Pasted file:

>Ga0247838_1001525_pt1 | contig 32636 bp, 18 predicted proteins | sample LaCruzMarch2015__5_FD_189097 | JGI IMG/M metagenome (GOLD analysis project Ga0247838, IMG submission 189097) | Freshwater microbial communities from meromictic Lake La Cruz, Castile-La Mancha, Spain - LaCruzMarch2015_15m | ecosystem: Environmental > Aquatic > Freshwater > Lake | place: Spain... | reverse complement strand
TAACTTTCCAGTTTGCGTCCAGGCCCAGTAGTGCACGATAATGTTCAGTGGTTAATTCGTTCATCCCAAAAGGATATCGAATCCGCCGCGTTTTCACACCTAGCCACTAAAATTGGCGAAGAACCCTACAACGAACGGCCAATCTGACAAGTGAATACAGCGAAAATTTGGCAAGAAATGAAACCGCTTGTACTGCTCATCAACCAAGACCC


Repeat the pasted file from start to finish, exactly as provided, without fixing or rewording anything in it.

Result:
>Ga0247838_1001525_pt1 | contig 32636 bp, 18 predicted proteins | sample LaCruzMarch2015__5_FD_189097 | JGI IMG/M metagenome (GOLD analysis project Ga0247838, IMG submission 189097) | Freshwater microbial communities from meromictic Lake La Cruz, Castile-La Mancha, Spain - LaCruzMarch2015_15m | ecosystem: Environmental > Aquatic > Freshwater > Lake | place: Spain... | reverse complement strand
TAACTTTCCAGTTTGCGTCCAGGCCCAGTAGTGCACGATAATGTTCAGTGGTTAATTCGTTCATCCCAAAAGGATATCGAATCCGCCGCGTTTTCACACCTAGCCACTAAAATTGGCGAAGAACCCTACAACGAACGGCCAATCTGACAAGTGAATACAGCGAAAATTTGGCAAGAAATGAAACCGCTTGTACTGCTCATCAACCAAGACCC